The long dark night of the end of history has to be grasped as an enormous opportunity. The very oppressive pervasiveness of capitalist realism means that even glimmers of alternative political and economic possibilities can have a disproportionally great effect. The tiniest event can tear a hole in the grey curtain of reaction which has marked the horizons of possibility under capitalist realism. From a situation in which nothing can happen, suddenly anything is possible again.

-Mark Fisher, Capitalist Realism

The famed American socialist Eugene Debs was a railroad worker in his youth, and he used to tell socialists they needed to have more sand. Sanding the railways tracks is a technique that helps the train gain traction. Debs meant that socialists needed to learn to dig in when the going gets tough. The end of history, as Fisher put it, offers an enormous opportunity for a new generation of leftists. Using Fisher’s words as the sand in our tracks, we can overcome reaction and escape the fog of capitalist realism.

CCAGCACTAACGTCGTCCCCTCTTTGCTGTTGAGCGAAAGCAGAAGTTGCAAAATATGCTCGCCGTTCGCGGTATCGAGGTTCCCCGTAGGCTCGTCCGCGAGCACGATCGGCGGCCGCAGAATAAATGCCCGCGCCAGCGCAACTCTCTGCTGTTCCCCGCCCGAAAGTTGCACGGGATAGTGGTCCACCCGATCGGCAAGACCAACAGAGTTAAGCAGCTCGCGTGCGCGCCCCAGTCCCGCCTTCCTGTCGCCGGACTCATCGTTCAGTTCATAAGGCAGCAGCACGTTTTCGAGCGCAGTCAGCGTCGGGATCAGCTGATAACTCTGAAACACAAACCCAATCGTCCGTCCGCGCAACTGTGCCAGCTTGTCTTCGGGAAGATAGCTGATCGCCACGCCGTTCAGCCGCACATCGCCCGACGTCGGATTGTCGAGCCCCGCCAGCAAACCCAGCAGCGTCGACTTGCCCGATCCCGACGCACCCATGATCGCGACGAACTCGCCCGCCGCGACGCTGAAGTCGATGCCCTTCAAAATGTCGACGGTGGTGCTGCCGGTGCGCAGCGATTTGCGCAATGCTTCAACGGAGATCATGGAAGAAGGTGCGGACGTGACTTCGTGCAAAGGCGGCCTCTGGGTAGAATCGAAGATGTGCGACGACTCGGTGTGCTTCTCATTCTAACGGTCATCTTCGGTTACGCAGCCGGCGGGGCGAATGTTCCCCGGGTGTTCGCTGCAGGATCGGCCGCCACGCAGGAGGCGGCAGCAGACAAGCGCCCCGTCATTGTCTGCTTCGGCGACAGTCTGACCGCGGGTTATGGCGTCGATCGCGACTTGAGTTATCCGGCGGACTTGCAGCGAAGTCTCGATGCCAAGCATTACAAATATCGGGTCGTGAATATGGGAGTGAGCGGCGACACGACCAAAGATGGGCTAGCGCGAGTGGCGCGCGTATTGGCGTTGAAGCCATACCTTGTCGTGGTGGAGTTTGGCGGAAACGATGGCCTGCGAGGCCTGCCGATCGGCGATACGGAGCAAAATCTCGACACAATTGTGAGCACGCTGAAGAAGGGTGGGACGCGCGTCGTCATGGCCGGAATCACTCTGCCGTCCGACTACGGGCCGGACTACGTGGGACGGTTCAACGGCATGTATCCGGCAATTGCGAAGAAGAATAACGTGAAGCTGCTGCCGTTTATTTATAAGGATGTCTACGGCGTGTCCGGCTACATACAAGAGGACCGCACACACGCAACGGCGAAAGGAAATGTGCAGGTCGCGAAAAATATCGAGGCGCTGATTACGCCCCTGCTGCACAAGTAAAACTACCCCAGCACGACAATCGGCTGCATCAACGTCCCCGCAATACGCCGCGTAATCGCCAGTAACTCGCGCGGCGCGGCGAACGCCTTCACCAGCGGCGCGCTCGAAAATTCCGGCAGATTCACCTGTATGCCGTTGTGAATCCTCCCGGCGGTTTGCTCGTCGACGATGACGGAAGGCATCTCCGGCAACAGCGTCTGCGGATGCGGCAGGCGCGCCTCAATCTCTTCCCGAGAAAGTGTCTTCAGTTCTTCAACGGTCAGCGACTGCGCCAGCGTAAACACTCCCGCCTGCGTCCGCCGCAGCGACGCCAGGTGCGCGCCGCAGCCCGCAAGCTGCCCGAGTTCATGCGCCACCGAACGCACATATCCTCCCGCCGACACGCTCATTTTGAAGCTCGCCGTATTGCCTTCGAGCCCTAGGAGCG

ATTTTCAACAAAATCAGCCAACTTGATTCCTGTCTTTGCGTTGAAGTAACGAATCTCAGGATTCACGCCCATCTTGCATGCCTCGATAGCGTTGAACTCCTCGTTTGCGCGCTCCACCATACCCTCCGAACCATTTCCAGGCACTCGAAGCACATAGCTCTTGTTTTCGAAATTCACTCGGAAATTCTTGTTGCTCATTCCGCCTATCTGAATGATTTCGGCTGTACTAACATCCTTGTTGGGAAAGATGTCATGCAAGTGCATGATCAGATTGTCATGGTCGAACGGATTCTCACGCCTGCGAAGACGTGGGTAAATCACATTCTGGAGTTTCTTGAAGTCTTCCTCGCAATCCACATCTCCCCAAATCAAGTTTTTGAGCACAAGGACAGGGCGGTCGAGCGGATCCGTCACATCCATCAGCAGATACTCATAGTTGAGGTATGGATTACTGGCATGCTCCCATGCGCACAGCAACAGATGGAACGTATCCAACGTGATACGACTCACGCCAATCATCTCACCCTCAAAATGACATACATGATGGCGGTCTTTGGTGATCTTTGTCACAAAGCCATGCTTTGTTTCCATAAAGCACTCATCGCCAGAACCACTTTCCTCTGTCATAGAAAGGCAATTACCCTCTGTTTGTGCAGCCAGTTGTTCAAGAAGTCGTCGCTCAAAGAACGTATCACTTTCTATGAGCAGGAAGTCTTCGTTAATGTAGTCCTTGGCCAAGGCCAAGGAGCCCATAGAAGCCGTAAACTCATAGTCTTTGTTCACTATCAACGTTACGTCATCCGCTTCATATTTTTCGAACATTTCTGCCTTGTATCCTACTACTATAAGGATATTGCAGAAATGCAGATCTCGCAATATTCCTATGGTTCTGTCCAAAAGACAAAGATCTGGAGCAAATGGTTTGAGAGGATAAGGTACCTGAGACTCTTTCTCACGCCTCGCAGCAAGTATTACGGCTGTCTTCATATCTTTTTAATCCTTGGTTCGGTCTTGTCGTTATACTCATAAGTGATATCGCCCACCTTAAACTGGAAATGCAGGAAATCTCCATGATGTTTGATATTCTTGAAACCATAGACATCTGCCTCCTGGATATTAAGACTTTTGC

Alternatives do exist.